Whoever wants to be great must be a servant (Matthew 20:26). We don’t exactly become great and honored just because we try to defend our rights and demand others to pay respect to ourselves. It should have been about God, and not about you. When we think less about ourselves and all the glory attached to it, we get more room and space in our lives to glorify God and put Him on His righteous throne.

It’s Not (Always) About Us

The greatest commandments we have as followers of Christ is to love God with all our heart, soul and mind; and to love our neighbours as we love ourselves (Matthew 22:36). When we think first about God and our neighbour’s importance and needs instead of putting ourselves at the first question, subsequently we become slower to get irritated and angry. 

I think what differentiate the whole being children and adults is the ability to get out of our self-centred system of thinking. Children tend to think first about themselves, about their needs. They are angry when they are hungry, dissatisfied, frustrated, needy. There are a lot of considerate young children, thanks to good upbringing from the parents, but still it’s just the nature of children to first think about themselves and later about others. This answers why children argue and fight more frequently than adults (in normal situations hehe). They are prone to getting frustrated and unfulfilled.

Adults, on the other hand, are supposedly equipped with the ability to think about others. As we grow up, we learn that our lives are not only about us. We have our parents to respect and to obey, we have friends and family to consider. And before someone grows his role to be a husband, he has to be ready to first think about the needs of his wife and his family above himself, just like a woman turning a mother would put her children’s needs before her ego.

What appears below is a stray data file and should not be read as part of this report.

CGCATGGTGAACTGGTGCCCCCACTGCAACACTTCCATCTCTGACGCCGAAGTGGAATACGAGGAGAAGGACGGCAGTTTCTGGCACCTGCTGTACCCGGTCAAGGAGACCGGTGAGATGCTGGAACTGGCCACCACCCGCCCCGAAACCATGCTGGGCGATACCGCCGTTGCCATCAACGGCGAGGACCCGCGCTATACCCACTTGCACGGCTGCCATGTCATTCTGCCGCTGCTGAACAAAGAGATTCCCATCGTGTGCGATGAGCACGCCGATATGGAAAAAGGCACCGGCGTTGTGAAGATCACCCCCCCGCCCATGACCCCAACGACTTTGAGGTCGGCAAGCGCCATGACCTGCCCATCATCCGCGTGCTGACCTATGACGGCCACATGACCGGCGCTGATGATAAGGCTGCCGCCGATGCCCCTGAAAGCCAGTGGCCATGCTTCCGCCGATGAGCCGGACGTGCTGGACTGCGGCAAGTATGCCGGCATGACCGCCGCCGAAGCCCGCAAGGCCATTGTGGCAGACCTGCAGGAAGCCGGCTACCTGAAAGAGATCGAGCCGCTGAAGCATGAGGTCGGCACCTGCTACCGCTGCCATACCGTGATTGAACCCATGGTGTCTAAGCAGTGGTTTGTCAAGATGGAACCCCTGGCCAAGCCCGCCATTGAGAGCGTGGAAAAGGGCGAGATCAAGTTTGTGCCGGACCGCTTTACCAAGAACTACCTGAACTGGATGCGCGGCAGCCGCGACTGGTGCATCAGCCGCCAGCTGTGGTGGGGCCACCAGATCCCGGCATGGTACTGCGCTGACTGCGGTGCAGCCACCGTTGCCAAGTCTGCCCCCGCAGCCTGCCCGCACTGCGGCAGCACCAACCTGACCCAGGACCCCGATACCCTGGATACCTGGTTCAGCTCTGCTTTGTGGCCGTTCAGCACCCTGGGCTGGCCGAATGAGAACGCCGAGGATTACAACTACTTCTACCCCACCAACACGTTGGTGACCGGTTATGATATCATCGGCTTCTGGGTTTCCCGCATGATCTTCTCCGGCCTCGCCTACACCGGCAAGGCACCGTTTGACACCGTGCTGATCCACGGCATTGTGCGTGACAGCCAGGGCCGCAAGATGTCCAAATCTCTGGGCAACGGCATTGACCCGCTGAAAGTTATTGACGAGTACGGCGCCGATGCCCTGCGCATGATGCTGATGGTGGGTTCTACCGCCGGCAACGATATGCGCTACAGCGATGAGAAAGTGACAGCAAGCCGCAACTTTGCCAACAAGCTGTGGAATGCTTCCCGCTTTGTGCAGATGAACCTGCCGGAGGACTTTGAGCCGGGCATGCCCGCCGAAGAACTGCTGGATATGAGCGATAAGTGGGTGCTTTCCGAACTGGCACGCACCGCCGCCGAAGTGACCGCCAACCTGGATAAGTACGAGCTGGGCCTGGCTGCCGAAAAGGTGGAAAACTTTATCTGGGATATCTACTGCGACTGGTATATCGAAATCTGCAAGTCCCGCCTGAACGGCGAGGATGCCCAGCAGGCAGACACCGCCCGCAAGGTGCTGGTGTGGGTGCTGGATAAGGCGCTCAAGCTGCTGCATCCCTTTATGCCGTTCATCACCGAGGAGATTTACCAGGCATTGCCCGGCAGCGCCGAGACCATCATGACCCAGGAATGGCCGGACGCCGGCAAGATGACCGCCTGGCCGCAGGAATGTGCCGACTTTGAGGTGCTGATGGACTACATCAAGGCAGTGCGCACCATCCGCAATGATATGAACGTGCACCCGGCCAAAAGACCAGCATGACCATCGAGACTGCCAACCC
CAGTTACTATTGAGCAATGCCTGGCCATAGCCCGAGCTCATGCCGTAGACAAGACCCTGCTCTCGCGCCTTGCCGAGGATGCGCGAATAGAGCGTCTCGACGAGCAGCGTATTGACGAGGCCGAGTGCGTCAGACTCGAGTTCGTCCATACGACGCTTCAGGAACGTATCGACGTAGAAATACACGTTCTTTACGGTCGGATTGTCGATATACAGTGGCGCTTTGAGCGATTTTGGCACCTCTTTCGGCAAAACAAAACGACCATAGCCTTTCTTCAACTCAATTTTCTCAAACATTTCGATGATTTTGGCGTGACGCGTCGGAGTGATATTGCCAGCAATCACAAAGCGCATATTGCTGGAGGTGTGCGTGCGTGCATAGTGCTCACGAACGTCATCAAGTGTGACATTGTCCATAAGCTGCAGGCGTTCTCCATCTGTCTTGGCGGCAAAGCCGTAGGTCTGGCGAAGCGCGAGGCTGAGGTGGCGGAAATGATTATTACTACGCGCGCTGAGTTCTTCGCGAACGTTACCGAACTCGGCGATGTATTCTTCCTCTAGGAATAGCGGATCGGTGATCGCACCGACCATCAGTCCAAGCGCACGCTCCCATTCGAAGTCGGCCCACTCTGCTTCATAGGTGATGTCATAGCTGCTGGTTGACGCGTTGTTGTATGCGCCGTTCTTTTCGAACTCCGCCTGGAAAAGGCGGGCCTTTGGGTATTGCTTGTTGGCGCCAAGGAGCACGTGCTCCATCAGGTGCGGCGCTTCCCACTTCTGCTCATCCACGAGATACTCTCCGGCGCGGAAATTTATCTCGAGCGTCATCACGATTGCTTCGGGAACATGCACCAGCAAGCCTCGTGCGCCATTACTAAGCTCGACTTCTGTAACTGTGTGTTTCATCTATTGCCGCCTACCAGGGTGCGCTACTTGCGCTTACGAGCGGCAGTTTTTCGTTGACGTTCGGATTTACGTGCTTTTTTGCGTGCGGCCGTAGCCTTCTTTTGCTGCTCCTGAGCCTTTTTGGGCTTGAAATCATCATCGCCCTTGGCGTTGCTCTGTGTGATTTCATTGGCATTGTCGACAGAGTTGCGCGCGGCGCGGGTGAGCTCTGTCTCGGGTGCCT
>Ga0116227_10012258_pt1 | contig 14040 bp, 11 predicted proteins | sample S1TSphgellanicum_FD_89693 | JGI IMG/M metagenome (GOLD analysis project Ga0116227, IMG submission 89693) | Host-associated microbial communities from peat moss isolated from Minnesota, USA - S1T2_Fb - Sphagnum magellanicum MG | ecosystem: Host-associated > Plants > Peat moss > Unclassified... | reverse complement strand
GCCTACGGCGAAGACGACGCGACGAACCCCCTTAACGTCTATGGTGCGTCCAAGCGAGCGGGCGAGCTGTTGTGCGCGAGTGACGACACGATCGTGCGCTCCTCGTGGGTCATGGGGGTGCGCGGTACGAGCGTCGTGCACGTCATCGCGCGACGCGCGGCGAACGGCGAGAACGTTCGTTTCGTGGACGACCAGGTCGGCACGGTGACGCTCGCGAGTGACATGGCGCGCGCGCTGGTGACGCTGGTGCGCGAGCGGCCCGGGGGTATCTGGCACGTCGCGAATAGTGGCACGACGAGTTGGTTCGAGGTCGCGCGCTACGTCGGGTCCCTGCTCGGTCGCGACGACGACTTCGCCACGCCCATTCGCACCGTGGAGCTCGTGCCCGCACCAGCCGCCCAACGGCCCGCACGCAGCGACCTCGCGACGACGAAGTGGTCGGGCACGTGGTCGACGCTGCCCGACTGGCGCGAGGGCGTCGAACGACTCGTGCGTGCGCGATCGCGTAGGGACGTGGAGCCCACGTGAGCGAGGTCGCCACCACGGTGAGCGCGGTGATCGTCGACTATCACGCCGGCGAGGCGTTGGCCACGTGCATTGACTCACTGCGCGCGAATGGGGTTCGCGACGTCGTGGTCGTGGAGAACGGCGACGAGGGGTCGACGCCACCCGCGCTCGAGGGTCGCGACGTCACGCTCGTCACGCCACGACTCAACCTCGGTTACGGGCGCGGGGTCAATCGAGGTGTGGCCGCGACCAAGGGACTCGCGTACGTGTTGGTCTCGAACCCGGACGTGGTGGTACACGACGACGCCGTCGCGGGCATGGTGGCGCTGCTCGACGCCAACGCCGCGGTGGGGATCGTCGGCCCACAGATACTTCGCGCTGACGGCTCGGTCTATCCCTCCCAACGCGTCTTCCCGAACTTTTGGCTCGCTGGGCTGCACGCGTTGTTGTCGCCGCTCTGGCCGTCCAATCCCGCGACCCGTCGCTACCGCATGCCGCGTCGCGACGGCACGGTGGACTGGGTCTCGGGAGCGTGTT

When an adult is not ready to live such a concept, he or she better not apply for a greater role, because without the ability to think about others first, we would only put ourselves in the jeopardy of daily fights.

The Bible provides us one practical recipe on how we could think of others before ourselves:

“Know this, my beloved brothers: let every person be quick to hear, slow to speak, slow to anger.” (James 1:19, ESV).

We can do and show our effort in the interest of others by hearing and listening. By listening we get more knowledge and understanding of their state, their condition, and hence we are able to give appropriate responses.

I have to admit when I did have the argument with my husband, both of us were not in the state where we were willing to listen to each other. We were too busy to snatch the opportunity to speak and prove to the other person that our statements were the right ones.

The willingness to listen to others can send the signals to the other persons that they are important and they’re regarded. This creates a feeling of safety and simultaneously opens the door to more communication.

While I’m not hoping my husband would read this post and learn from it (haha), the purpose of this writing is entirely meant for my own personal learning. Only when we agree and are open to learning and to change, we could ever hope to see the learning and the change in others. Amen.